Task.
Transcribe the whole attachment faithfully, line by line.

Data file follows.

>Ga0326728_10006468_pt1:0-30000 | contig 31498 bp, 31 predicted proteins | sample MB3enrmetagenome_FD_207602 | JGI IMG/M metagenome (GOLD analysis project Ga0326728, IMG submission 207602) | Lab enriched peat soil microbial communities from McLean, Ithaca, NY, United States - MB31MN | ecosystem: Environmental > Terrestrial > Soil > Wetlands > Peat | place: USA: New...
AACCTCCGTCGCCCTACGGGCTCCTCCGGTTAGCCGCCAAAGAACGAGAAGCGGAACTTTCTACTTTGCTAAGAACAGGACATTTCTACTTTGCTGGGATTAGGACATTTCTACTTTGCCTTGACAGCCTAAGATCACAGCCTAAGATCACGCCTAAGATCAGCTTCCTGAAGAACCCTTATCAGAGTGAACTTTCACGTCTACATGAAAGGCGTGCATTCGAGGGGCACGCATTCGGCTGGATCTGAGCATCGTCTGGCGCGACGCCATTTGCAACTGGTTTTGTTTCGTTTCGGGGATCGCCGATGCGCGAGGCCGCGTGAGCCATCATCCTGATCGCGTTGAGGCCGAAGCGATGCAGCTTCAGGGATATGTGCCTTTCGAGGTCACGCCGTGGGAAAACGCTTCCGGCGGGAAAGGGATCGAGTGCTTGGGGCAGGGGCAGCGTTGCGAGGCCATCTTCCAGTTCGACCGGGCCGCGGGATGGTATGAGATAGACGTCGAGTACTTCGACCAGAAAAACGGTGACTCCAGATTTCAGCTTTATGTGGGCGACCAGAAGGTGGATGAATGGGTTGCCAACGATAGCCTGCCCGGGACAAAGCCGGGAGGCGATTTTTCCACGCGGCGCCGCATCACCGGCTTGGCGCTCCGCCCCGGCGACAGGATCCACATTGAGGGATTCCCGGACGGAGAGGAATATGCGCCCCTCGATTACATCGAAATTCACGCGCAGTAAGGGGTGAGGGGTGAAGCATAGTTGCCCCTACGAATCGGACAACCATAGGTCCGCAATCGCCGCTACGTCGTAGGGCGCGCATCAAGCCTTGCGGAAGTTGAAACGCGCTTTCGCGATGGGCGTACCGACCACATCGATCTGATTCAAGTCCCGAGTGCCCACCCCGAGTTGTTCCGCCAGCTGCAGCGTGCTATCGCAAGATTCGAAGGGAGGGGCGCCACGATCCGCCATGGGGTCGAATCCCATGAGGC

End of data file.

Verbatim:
>Ga0326728_10006468_pt1:0-30000 | contig 31498 bp, 31 predicted proteins | sample MB3enrmetagenome_FD_207602 | JGI IMG/M metagenome (GOLD analysis project Ga0326728, IMG submission 207602) | Lab enriched peat soil microbial communities from McLean, Ithaca, NY, United States - MB31MN | ecosystem: Environmental > Terrestrial > Soil > Wetlands > Peat | place: USA: New...
AACCTCCGTCGCCCTACGGGCTCCTCCGGTTAGCCGCCAAAGAACGAGAAGCGGAACTTTCTACTTTGCTAAGAACAGGACATTTCTACTTTGCTGGGATTAGGACATTTCTACTTTGCCTTGACAGCCTAAGATCACAGCCTAAGATCACGCCTAAGATCAGCTTCCTGAAGAACCCTTATCAGAGTGAACTTTCACGTCTACATGAAAGGCGTGCATTCGAGGGGCACGCATTCGGCTGGATCTGAGCATCGTCTGGCGCGACGCCATTTGCAACTGGTTTTGTTTCGTTTCGGGGATCGCCGATGCGCGAGGCCGCGTGAGCCATCATCCTGATCGCGTTGAGGCCGAAGCGATGCAGCTTCAGGGATATGTGCCTTTCGAGGTCACGCCGTGGGAAAACGCTTCCGGCGGGAAAGGGATCGAGTGCTTGGGGCAGGGGCAGCGTTGCGAGGCCATCTTCCAGTTCGACCGGGCCGCGGGATGGTATGAGATAGACGTCGAGTACTTCGACCAGAAAAACGGTGACTCCAGATTTCAGCTTTATGTGGGCGACCAGAAGGTGGATGAATGGGTTGCCAACGATAGCCTGCCCGGGACAAAGCCGGGAGGCGATTTTTCCACGCGGCGCCGCATCACCGGCTTGGCGCTCCGCCCCGGCGACAGGATCCACATTGAGGGATTCCCGGACGGAGAGGAATATGCGCCCCTCGATTACATCGAAATTCACGCGCAGTAAGGGGTGAGGGGTGAAGCATAGTTGCCCCTACGAATCGGACAACCATAGGTCCGCAATCGCCGCTACGTCGTAGGGCGCGCATCAAGCCTTGCGGAAGTTGAAACGCGCTTTCGCGATGGGCGTACCGACCACATCGATCTGATTCAAGTCCCGAGTGCCCACCCCGAGTTGTTCCGCCAGCTGCAGCGTGCTATCGCAAGATTCGAAGGGAGGGGCGCCACGATCCGCCATGGGGTCGAATCCCATGAGGC